The value of adding value

June 25, 2016

The value of adding value

"Adding value" is one of those terms that can be difficult to pin down. "Value" is highly subjective, and what is valuable to one person may not be valuable to another. What then, should an account manager do when they are encouraged to "add value" for their clients?

Chris Guillebeau writes: "Value means helping people. When you get stuck, ask yourself: how can I give more value? Or more simply: how can I help my customers more?"

Guillebeau also writes that people (or, in our case, clients) strive for less stress, conflict, hassle and uncertainty in their lives. It would be incredibly helpful if we could reduce these four negatives for our clients. By doing so, you'll be seen to go above-and-beyond the standard agency remit, and automatically add value to the service you are offering.

Let's assume that you are going to do all the basics of account management perfectly (accurate costing, nailing deadlines, effective communication, etc). Here are some of the additional ways you can help (add value for) your clients:

  • Have critical conversations.
  • Be proactive - don't just wait for the next order to come in.
  • Keep your promises.
  • Pre-empt issues before they arise.
  • Make it as easy as possible to do business with you (e.g. clear and quick communication, accurate quoting, pain-free processes).
  • Proofread copy and pick up any client spelling or grammar errors.
  • Link results to revenue and profit growth.
  • Add in the element of a pleasant surprise.
  • Suggest improvements.
  • Suggest alternative ways to produce a project or campaign.
  • Suggest cost-saving ideas.
  • Suggest ways to improve your client's business efficiencies.
  • Provide any information that will help them look good to their management or colleagues (e.g. reports, statistics, research, feedback, testimonials, comments, awards, articles, etc).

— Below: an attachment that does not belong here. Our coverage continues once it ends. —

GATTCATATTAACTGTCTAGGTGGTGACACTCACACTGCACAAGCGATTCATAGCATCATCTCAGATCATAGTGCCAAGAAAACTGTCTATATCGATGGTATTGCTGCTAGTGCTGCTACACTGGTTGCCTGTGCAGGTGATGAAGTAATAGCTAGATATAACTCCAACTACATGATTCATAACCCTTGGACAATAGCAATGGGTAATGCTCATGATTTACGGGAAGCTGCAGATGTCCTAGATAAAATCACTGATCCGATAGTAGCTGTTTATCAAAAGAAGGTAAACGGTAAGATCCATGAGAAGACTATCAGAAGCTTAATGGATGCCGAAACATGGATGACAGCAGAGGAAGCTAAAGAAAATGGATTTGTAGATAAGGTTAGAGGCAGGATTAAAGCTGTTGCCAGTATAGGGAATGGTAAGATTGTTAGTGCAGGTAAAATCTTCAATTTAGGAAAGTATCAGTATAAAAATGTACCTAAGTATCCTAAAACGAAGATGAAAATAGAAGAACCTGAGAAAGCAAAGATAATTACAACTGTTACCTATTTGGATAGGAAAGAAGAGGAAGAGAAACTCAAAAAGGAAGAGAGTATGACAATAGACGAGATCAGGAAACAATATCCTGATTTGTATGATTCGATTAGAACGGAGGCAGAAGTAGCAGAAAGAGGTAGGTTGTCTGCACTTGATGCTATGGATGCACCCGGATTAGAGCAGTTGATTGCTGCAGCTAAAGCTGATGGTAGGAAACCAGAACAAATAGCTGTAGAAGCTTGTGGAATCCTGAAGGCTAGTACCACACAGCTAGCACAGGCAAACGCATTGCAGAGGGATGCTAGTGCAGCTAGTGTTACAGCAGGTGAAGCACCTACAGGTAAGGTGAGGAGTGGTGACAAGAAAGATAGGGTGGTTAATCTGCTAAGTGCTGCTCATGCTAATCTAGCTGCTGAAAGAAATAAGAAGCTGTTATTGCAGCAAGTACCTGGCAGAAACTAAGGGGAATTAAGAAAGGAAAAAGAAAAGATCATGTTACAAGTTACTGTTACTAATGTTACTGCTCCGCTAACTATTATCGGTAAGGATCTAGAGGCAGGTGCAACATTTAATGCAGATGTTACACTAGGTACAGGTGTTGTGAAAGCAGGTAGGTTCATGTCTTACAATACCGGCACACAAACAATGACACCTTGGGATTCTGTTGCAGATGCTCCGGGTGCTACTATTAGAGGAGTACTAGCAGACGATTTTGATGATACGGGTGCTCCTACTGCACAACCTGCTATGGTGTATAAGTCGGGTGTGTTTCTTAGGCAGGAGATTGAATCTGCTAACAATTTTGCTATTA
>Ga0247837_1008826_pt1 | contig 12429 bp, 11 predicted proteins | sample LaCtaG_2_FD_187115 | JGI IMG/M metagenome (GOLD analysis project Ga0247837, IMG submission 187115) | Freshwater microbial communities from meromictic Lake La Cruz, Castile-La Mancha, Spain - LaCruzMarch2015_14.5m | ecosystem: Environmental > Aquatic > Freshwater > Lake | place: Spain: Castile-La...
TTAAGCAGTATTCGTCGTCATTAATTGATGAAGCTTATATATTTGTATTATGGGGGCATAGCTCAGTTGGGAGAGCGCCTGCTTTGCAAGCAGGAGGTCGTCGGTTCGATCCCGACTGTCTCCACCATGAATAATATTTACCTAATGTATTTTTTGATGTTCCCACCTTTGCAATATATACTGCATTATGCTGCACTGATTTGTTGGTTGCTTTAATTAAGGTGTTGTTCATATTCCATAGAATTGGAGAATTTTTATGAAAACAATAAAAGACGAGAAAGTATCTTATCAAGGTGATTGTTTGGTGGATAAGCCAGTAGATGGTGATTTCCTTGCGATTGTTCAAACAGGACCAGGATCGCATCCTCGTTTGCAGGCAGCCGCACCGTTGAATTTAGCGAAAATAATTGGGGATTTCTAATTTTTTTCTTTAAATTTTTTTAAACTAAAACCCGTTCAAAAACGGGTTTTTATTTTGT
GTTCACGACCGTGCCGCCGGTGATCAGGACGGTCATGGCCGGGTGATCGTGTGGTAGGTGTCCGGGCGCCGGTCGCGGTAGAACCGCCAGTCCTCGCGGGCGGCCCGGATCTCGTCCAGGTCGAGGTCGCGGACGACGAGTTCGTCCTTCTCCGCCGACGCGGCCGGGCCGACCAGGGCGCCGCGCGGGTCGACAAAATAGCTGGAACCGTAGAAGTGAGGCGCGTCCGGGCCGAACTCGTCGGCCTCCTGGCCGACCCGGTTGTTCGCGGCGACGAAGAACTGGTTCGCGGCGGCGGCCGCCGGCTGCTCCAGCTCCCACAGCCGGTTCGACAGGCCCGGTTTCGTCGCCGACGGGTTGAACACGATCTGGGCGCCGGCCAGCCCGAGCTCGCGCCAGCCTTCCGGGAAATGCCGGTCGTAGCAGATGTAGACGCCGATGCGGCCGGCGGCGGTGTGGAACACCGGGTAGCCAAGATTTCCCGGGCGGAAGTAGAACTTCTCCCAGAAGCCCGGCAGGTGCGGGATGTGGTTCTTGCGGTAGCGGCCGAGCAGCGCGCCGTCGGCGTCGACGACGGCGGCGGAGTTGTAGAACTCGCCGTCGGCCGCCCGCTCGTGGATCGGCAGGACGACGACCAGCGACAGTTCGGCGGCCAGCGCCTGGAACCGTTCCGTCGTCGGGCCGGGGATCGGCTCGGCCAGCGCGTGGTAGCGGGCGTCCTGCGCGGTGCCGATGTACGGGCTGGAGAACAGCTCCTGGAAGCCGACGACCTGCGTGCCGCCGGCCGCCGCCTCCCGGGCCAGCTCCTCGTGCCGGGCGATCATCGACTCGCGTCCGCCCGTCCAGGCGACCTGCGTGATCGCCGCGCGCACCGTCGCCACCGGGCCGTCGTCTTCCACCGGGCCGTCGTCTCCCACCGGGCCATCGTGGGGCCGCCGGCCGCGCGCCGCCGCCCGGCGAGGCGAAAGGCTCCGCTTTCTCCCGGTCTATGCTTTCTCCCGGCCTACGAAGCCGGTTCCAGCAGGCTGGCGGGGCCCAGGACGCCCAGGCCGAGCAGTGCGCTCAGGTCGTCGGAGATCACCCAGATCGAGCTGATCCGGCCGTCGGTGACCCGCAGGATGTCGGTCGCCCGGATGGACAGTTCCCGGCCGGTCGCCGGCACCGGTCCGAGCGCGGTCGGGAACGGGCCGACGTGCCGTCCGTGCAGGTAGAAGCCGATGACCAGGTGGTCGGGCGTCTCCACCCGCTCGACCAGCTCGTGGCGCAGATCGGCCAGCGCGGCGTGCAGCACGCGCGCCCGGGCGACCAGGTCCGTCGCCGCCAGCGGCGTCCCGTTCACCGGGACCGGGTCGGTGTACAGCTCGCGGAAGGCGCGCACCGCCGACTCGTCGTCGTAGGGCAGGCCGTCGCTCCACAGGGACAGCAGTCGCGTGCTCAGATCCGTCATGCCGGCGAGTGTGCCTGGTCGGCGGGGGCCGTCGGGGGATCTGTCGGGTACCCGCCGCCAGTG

• Be a creative problem-solver.
  • Think solutions, not problems.
  • Get strategic.
  • Help with your client's internal planning processes.
  • Learn all you can about your client's business. Ask great questions. Show that you care and understand their business needs.
  • Run free educational workshops for your clients.
  • Provide expert advice or insider information.
  • Send them interesting articles that may benefit their business.
  • Help them in a way that may not directly result in monetary benefit for your agency.
  • Be a connector - introduce your client to people or businesses within your network.
  • Become a trusted and indispensable extension of your client's marketing team.
  • Know more about elements of your client's business than they do (useful when your client experiences staff changes).

The more that you get to know each of your clients, the more you'll be able to figure out their unique preferences and pain points, and where you can be of greatest service. A coffee and a load of thought-provoking questions could be just the thing to start that added value flowing!

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